Explore Athens: Classical Capital of Modern Day Greece
by Steve Smith
Athens was a powerful city state and capital of a major Empire in ancient times. It is now a city that sprawls over a series of hills down to the sea and the port of Piraeus. Settlement dates back to 3000 BC though the city was not unified until 1230BC. It is easy to forget that in olden days everything was on a much smaller scale so the classical highlights of Athens are fairly close together and easy to access as a result.
Greece gained independence from the Ottomans in the Treaty of Constantinople in 1832 with Athens selected as its capital; it was still fairly small with the Greek population spread thinly over the country and its islands.
Today the greater urban area contains 25% of the national population of approaching 11 million. The numbers are boosted by tourists who come to see the classical features that survive today.
In Syntagma Square tourists gather to see the changing of the guards in front of the old Royal Palace. There is a city tour bus starting and finishing here, a great way to introduce the City and its highlights.
The Acropolis held a dominant position in the Bronze Age, looking down on the fortified city and this UNESCO World Heritage site still does so today. It was begun in 447BC and took 15 years to build, honoring the Goddess Athena. It has a varied history; treasury, Christian Church, mosque under the Ottomans then largely ignored after being damaged by an explosion in the 17th Century.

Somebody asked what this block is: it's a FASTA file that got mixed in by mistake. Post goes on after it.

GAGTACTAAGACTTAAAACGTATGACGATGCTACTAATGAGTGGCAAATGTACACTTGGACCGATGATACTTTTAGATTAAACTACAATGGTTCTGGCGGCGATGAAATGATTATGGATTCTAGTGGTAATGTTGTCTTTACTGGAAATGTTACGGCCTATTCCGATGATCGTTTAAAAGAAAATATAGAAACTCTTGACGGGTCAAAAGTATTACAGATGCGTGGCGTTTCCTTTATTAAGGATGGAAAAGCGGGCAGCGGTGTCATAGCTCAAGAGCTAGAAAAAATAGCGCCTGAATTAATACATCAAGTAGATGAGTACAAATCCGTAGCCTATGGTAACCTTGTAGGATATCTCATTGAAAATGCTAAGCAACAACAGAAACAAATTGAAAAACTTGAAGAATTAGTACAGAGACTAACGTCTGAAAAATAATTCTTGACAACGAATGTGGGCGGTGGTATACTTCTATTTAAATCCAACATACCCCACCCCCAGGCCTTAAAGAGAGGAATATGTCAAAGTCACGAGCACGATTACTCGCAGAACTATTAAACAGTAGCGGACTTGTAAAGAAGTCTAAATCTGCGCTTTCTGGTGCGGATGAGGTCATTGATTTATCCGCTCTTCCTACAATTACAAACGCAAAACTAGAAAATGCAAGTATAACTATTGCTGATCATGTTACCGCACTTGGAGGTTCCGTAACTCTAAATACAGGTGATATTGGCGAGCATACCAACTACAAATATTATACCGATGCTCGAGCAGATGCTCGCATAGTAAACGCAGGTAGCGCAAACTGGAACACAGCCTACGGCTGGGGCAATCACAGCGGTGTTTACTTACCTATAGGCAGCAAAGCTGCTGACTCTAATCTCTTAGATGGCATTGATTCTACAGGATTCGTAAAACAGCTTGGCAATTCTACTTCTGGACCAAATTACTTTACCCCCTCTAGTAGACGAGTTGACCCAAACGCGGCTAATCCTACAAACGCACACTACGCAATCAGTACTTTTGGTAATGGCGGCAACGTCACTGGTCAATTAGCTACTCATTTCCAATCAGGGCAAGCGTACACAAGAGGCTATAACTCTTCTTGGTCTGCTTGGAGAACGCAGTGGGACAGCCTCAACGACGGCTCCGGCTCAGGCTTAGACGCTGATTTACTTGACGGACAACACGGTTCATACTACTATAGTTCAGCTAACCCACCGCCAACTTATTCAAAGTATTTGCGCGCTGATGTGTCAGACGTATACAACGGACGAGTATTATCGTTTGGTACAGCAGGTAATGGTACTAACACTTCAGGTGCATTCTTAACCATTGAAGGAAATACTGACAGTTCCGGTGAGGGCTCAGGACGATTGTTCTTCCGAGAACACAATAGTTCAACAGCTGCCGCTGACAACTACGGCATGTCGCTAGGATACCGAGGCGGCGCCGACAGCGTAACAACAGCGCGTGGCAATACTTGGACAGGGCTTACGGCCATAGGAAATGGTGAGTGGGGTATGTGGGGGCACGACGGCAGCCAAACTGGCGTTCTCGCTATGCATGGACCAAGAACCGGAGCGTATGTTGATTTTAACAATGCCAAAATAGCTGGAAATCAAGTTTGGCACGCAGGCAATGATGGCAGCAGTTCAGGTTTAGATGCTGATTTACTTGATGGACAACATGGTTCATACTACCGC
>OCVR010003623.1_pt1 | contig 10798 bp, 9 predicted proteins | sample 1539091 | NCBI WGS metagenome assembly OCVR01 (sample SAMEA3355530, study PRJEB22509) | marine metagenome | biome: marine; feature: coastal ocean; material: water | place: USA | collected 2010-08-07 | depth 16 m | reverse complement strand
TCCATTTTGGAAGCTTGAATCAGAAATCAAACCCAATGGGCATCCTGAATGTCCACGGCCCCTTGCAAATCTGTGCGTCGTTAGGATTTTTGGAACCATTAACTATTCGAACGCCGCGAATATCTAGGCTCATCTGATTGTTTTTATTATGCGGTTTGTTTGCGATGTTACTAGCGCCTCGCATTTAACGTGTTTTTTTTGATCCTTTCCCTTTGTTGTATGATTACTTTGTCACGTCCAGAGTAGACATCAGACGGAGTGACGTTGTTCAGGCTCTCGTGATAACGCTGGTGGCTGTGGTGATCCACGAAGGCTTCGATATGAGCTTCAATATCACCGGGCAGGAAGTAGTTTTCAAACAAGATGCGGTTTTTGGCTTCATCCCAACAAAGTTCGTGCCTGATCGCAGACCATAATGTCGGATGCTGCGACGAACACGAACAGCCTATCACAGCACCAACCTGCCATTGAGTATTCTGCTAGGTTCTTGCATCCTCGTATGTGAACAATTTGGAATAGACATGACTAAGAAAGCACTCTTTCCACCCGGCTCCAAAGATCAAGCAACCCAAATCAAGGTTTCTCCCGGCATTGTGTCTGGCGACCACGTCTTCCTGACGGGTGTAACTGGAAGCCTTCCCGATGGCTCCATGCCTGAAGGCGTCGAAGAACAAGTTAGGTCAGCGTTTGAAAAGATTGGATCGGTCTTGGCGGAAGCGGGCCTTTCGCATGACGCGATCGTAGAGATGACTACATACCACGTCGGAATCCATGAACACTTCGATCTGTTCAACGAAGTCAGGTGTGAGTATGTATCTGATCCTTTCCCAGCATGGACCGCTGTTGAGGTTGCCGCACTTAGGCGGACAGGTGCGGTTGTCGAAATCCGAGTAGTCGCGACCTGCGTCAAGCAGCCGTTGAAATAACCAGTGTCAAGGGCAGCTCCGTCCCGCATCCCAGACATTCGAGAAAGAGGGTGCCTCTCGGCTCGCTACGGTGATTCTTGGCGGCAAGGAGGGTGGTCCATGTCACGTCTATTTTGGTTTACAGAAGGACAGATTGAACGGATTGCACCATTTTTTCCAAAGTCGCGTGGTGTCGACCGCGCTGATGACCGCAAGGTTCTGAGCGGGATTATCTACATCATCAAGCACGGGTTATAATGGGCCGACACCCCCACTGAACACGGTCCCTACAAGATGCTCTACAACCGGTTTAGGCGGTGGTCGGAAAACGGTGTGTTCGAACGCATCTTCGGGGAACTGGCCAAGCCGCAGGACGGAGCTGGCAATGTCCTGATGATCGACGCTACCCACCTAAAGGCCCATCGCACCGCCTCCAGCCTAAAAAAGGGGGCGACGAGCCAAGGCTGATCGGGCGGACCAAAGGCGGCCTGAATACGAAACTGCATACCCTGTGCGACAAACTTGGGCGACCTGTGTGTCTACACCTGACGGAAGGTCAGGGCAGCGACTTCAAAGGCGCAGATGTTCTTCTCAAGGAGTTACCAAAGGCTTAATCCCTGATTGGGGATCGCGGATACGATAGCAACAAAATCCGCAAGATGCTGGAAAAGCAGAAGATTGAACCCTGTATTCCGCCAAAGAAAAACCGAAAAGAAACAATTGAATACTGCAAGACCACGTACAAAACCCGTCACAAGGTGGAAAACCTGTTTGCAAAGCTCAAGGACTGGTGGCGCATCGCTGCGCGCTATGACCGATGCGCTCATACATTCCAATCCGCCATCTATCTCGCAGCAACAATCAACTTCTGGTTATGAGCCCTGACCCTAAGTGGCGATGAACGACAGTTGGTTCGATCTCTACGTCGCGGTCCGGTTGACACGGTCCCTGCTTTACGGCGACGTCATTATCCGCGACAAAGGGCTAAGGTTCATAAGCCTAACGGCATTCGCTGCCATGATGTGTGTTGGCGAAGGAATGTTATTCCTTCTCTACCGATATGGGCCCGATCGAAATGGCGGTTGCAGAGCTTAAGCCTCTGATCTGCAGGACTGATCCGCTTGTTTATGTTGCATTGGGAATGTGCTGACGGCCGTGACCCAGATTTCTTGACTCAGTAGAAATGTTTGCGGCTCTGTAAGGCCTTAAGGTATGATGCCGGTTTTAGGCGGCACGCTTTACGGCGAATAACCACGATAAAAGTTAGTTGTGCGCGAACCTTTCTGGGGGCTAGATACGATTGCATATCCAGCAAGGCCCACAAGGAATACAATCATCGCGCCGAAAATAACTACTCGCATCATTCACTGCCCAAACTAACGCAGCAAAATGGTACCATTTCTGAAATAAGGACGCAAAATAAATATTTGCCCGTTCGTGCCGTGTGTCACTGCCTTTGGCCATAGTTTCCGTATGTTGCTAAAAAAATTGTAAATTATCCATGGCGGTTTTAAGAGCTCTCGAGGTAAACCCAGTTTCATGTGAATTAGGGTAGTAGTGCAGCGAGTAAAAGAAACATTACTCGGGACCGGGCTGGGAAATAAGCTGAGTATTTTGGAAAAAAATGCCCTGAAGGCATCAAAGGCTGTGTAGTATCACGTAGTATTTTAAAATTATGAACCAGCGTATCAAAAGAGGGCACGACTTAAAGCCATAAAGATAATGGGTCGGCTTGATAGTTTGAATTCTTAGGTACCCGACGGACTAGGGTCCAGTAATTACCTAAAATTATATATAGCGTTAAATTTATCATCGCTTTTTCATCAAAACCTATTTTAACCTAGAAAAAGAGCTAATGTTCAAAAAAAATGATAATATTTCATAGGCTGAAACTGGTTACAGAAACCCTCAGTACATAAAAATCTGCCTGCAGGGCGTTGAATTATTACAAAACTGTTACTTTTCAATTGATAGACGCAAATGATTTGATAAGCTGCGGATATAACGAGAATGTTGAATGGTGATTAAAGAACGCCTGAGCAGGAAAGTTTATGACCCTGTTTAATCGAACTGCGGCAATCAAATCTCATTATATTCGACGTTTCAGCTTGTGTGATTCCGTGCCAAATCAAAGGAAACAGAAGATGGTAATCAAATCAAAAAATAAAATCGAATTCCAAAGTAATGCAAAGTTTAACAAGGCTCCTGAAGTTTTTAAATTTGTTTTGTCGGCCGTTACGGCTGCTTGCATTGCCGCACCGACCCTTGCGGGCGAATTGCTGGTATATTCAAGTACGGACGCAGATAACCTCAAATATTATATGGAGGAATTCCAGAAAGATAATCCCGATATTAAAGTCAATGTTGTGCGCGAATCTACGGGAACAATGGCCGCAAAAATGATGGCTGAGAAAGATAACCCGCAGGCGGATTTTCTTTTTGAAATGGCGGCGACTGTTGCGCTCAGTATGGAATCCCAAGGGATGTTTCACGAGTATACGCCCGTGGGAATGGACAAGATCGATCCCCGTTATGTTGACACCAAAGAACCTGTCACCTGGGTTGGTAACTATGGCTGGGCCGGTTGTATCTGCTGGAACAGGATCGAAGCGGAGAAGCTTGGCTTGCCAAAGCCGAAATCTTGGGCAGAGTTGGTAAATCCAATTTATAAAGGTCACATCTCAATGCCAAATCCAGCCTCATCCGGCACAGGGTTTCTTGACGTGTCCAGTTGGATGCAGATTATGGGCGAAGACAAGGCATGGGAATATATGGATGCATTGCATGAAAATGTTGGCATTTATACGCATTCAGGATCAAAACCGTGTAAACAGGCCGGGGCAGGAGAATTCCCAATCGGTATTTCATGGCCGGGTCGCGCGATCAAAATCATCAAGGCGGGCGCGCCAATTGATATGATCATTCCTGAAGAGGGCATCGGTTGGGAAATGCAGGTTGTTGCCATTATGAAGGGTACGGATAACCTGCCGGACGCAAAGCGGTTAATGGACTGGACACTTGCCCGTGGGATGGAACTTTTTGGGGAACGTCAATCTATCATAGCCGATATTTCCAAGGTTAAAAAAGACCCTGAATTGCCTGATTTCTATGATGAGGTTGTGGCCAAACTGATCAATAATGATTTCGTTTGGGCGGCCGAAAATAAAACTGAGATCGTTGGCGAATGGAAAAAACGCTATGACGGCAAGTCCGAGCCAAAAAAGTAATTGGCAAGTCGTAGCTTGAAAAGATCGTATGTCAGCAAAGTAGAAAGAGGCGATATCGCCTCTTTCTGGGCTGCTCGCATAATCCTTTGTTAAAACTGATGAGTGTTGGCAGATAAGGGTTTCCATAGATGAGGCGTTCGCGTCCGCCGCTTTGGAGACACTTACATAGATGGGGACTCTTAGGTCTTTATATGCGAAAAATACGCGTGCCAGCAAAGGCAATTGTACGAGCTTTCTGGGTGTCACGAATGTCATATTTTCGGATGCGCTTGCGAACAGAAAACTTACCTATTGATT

Lord Elgin bought some of the remaining sculptures in the 19th Century which are now housed in the British Museum but such is the Parthenon’s prominence on the Athens skyline it remains the most important architectural site in the city.
The Temple of Zeus
This temple dates back to a similar time but it is largely ruins today. The Statue of Zeus was here, one of the Seven Wonders of the Ancient World but in the 6th Century it was destroyed by an earthquake, the fate of many of the other ‘’Wonders.’’
There have been excavations over the last couple of centuries and several things found on the site are in Le Louvre in Paris.
Similarly there is still some excavation going on in this green and open site close to the Acropolis.
There is the Temple of Hephaestus, a good preserved ancient temple while the Attalos Stoa is a reconstructed museum. Visitors can see a virtual reconstruction of the site and all its buildings as it once was.
New Acropolis MuseumArtifacts from the Acropolis from the Bronze Age as well as Byzantine Greece are displayed in a museum that opened in 1874. While it was extended in the 50s it has never been large enough to hold everything that has been found. This new museum is just a few years old and houses over 4,000 exhibits. It has room for Lord Elgin’s purchases if they are ever returned.
History in the Streets
The narrow streets of the ancient city hold many things of interest:
- Monastiraki has the Flea Market as well as being today’s main shopping district.
- Plaka with its restored neo-classical architecture. This is a pedestrian district with shops and restaurants as well as a number of museums.
Steve Smith graduated in Politics from Liverpool University; he has worked abroad and in the UK and travelled for most of his life, mostly for holidays. After visiting Istanbul and the Turquoise Coast in South West Turkey he has made the country his home.
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